11. Hmmmm.... Well, this doesn't actually answer the question, but let me throw a couple of thoughts out. 1. Does the power of faith come from the deity/pantheon? It seems, rules-wise and, in a way, theme-wise, that the power comes from the faithful. Each person who believes in a faith, by virtue of having the Faith (whatever) skill, contributes to the pool of power into which characters of that faith who use the Focus skill tap. This comes into play in the game when a character with Focus gains more power by having a congregation of characters with Faith supporting him. Likewise, presumably, this same power is focused naturally by the specific doctrines, beliefs and expectations of the faithful to render the "truths" of the religion literally true. Specifically, the Spirit axiom molds reality to increasingly resemble the "truths" of the faith. The higher the Spirit axiom, the more reality is altered, in addition to miracles becoming more common and powerful. 2. Here's another thought that could be important: does the power of a faith reach between cosms? Is there a limit to how well it can do so? Presumably, when a cleric invokes a miracle, either on his own or with a small local congregation, he forms a connection to the pool of power that is created by the faithful of that faith. If he is in another cosm, where that faith is not significantly represented, is it more difficult to reach across the barrier between cosms to form that connection? Does a high local Spirit axiom make that connection easier or more difficult? Does the formation of a reality bubble make the connection as easy as it would be in the cleric's home cosm? I'm not really asking how things work in the current rules, but how they SHOULD work, based on dramatic need. There may not be a lot of difference between the two; all in all, I absolutely love the Torg rules. But no system is perfect.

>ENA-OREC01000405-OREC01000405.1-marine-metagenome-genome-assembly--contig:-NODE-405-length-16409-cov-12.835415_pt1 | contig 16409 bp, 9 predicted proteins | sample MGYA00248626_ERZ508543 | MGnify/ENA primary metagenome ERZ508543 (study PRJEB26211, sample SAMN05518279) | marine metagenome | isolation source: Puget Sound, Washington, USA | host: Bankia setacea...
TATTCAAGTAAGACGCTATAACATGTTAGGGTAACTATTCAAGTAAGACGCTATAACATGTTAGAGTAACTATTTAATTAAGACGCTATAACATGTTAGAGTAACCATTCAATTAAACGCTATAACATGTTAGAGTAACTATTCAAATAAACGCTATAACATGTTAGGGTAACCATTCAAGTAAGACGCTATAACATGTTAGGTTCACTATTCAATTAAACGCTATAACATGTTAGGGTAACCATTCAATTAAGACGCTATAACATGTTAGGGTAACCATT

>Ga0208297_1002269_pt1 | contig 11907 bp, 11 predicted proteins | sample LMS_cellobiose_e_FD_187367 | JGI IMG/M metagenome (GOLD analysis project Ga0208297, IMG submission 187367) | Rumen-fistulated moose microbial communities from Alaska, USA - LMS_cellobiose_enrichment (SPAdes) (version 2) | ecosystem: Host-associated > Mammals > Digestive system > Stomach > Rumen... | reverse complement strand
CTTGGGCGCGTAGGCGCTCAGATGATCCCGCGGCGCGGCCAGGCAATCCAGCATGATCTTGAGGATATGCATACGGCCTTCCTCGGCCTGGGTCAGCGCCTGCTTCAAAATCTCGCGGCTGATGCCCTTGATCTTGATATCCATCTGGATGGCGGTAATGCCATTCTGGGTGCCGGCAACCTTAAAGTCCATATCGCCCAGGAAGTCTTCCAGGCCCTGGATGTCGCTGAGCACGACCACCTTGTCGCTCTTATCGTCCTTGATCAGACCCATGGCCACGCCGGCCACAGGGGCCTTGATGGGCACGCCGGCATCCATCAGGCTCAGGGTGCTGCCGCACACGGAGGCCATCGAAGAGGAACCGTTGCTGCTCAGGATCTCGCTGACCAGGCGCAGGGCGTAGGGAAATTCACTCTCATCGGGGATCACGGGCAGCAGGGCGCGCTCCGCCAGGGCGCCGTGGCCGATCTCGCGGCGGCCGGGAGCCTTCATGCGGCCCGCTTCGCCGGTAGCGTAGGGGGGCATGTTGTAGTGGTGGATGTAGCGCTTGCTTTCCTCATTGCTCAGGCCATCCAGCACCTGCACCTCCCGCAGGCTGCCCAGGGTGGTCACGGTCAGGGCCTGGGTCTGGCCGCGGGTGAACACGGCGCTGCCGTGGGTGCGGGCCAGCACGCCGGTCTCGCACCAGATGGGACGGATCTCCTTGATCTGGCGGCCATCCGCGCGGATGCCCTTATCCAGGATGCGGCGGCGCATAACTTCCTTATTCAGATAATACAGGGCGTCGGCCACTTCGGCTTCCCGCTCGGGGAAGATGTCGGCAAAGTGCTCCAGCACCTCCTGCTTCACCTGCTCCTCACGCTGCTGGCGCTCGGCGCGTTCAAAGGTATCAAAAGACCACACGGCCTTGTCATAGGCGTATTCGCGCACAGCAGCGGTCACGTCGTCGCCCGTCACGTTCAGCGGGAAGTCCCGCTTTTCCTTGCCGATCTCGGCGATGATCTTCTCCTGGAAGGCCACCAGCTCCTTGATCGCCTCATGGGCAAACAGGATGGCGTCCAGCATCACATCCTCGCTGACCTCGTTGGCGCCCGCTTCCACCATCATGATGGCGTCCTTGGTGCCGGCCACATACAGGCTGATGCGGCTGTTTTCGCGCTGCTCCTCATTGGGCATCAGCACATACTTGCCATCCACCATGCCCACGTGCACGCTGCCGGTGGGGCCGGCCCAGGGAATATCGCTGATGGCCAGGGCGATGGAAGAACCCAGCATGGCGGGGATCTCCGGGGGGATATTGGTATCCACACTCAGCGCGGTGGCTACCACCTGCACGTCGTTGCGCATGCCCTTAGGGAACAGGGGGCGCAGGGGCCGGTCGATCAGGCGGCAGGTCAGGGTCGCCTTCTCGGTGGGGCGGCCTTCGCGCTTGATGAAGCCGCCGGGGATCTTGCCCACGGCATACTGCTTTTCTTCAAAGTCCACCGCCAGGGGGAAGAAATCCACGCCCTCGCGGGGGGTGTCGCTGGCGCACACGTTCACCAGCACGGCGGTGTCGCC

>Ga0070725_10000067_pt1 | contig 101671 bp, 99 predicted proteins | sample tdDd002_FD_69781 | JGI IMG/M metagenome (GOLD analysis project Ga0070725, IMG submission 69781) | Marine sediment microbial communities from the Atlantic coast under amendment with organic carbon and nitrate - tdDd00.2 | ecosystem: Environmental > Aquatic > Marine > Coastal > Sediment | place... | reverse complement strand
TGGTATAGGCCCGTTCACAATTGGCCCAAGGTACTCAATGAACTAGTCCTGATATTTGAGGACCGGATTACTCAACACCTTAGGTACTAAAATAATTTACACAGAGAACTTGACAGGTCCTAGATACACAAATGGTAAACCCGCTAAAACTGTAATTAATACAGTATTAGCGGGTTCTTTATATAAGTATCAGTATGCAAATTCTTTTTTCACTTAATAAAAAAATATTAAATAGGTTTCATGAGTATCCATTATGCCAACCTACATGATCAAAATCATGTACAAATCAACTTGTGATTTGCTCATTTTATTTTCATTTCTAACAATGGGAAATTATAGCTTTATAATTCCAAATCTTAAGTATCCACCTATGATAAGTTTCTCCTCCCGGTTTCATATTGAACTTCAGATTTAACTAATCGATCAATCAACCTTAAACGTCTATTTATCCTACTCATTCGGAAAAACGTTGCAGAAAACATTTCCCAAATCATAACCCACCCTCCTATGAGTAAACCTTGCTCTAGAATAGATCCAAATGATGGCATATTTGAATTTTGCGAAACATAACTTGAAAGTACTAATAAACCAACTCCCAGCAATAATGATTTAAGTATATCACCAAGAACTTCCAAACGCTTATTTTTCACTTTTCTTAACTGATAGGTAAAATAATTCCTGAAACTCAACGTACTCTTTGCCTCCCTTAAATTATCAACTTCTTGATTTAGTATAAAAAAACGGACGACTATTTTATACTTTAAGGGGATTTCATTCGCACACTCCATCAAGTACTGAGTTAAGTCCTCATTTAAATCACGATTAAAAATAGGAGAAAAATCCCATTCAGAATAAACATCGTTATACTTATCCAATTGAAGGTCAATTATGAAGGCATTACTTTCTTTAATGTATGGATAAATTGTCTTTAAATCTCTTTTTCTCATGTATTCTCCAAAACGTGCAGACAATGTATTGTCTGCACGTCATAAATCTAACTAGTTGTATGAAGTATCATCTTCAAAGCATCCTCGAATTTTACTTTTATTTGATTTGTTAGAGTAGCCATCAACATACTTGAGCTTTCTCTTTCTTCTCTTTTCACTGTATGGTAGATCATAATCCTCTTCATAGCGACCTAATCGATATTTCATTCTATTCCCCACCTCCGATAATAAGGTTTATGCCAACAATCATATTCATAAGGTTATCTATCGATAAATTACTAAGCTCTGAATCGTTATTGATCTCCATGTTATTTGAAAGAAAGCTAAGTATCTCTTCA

12. I don't know... the physical brain is only the origin of social phenomena in the same way that it is the origin of technological, magical and spiritual phenomena. In all of these cases, existing mental schema must change to encompass any advances or changes in the perceived environment. Social phenomena are not more purely mental than spiritual or magical phenomena. The term "social" refers to interactions between individuals, so as to form a system of individuals. It is based on avenues of communication. Humans are very, very good at communication, and so we are very social. I'd say that the "tool" of social interaction is the means of communication. There isn't a physical manifestation exclusive to it, any more than there needs to be for phenomena related to other axioms. What happens when a social tool breaks down? Communication fails. Empathy becomes limited; language diverges; the lack of common ground causes people to perceive other groups (and finally, everyone else) as foreign and alien. In the end, removed from all social ability, there is only the self. That self can be complex, intelligent, and capable of manipulating the physical, spiritual and occult environment, but does so as an individual. It becomes an collection of sociopaths; each person stalks through a world inhabited by things that look like him but are not people, just objects to be manipulated.